Here’s your week in review, in haiku.
Scott Pruitt, guilty.
Clear violation of the
Alice Marie is
home. A tipped hat casts no shade:
Give us your tired,
your poor, huddled masses. Then,
we will take your kids
The way we live now:
Dennis Rodman’s take on nukes
is sort of…good news?
World traveler, friend,
The Kitchen at rest
Take good care of yourself this weekend.
|Curbing suicide contagion through responsible reporting|
|This piece is geared toward journalists, but when you think about it, we are all reporters – and news amplifiers – now. Because suicides sometimes happen in clusters, the old journalism rule of thumb was not to cover them. (Celebrity suicides, of course, were different.) But this study published in the Lancet Psychiatry Journal confirms that certain kinds of media coverage are associated with more suicides in the same community, particularly among teens or young adults. Here’s the rub: the study used data from 1988-1996, before the internet really took hold of news distribution. It’s hard to measure contagion in a modern world, particularly on the newer populations – farmers, veterans, older workers – now more vulnerable to suicide. But it’s worth checking out Social Media Guidelines for Mental Health Promotion and Suicide Prevention for best practices.|
|The CEO Action for Diversity and Inclusion turns two|
|The alliance of chief executives have had a busy year. Their ranks have swelled to 450, they’ve posted more than 500 best practices on their site, and they’re gearing up for an extended mobile trailer tour called “Check Your Blind Spots,” a rolling anti-bias training in an accessible, gamified form. “Seventy-eight percent of the CEOs said it has had a positive impact on the D&I in their organizations,” says PwC chairman Tim Ryan, who started the alliance. “This is a place where you can say ‘I don’t know how to calculate a pay gap,’ and get the answers you need.” Click through for how the effort is changing PwC, too.|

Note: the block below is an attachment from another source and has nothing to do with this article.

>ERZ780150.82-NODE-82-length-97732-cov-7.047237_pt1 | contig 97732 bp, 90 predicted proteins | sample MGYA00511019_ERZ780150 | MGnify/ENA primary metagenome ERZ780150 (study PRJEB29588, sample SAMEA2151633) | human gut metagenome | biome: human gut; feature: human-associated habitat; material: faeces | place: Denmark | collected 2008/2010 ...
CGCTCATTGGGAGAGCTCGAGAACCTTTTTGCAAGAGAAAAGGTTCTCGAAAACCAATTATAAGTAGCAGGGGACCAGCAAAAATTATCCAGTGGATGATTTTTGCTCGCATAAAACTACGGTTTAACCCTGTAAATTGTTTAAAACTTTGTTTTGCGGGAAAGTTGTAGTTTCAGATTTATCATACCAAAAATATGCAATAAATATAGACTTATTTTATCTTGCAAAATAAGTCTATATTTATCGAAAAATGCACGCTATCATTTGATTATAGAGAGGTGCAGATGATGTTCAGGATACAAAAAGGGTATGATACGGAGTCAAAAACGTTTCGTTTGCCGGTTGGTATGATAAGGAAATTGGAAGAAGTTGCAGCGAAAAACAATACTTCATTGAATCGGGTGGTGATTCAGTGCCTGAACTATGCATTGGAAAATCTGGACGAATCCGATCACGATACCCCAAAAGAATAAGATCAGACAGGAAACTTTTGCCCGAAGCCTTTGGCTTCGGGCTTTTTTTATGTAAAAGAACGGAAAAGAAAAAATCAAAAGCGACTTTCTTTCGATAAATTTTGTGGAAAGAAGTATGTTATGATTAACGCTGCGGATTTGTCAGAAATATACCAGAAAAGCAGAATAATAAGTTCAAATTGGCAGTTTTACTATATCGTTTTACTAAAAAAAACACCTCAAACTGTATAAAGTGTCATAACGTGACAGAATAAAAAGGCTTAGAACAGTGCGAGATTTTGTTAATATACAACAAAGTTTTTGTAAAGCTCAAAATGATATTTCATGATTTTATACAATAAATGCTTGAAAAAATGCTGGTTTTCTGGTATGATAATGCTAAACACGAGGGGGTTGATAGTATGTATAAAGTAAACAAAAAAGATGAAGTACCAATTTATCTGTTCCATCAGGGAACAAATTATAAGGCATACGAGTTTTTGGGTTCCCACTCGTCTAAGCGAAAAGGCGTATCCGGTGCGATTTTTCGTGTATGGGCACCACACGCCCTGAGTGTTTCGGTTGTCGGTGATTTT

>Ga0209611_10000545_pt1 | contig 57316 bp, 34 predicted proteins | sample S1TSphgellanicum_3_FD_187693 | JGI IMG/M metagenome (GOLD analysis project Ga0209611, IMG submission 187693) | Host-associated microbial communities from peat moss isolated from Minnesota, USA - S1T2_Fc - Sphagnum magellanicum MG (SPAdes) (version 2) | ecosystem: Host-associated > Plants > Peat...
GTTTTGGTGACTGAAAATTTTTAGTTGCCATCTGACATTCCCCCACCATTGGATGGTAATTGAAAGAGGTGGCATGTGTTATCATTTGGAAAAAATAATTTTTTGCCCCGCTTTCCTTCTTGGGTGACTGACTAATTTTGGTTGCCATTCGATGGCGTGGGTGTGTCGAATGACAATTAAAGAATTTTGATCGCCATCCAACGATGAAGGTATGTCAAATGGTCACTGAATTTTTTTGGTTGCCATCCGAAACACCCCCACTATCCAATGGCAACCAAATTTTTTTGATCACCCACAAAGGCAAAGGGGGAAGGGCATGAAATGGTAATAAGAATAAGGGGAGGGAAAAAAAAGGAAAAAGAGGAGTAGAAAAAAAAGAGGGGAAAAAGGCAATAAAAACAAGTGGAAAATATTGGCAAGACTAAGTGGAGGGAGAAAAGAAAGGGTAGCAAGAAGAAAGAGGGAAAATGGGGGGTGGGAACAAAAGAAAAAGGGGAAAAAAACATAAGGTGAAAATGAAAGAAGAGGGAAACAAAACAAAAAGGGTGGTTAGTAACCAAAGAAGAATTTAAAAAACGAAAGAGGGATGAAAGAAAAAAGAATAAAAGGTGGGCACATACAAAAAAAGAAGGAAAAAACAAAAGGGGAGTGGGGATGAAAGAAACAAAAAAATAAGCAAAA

|Minneapolis police ordered to stop low-level marijuana arrests after racial disparity is identified|
|In a series of announcements the local paper describes as “rushed,” Minneapolis police abruptly ended the practice of targeting small-scale marijuana sellers yesterday, after it was revealed that 46 out of 47 people who were arrested so far in 2018 were black. The turnaround came after Hennepin County’s chief public defender contacted Minneapolis Mayor Jacob Frey to complain about what appeared to be racial profiling. The mayor then directed the chief of police to halt the undercover stings. Most of the sales were for less than $20. “I believe strongly that marijuana should be a lowest-level enforcement priority and that it should be fully legalized at the state level,” Frey said. All cases have been dismissed.|
|A new Hollywood “system” is coming, so get your pitches ready|
|MACRO founder and CEO Charles D. King, Lena Waithe, Eva Longoria, and The Black List’s Franklin Leonard are collaborating on a new talent accelerator which will focus on creators of color trying to break into the “episodic storytelling” business. The new MACRO Episodic Lab Powered by The Black List, aims to discover and support underrepresented creators who are typically overlooked by the Hollywood power structure. Get your ideas ready: The organization is accepting applications through August 6. Semi-finalists will have the opportunity to pitch their projects to a group of reps from MACRO, The Black List, Waithe, and Longoria. Up to three winners will receive development support to present their pilots and a budget of up to $30,000 each.|